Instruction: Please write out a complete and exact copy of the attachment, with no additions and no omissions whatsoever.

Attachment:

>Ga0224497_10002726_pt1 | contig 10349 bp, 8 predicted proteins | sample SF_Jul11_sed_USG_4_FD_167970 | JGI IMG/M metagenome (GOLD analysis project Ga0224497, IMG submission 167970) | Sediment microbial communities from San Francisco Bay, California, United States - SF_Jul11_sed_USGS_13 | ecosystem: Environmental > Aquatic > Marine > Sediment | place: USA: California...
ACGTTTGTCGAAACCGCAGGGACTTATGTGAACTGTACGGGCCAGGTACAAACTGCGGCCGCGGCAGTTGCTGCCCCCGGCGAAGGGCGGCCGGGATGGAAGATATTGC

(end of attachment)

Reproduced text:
>Ga0224497_10002726_pt1 | contig 10349 bp, 8 predicted proteins | sample SF_Jul11_sed_USG_4_FD_167970 | JGI IMG/M metagenome (GOLD analysis project Ga0224497, IMG submission 167970) | Sediment microbial communities from San Francisco Bay, California, United States - SF_Jul11_sed_USGS_13 | ecosystem: Environmental > Aquatic > Marine > Sediment | place: USA: California...
ACGTTTGTCGAAACCGCAGGGACTTATGTGAACTGTACGGGCCAGGTACAAACTGCGGCCGCGGCAGTTGCTGCCCCCGGCGAAGGGCGGCCGGGATGGAAGATATTGC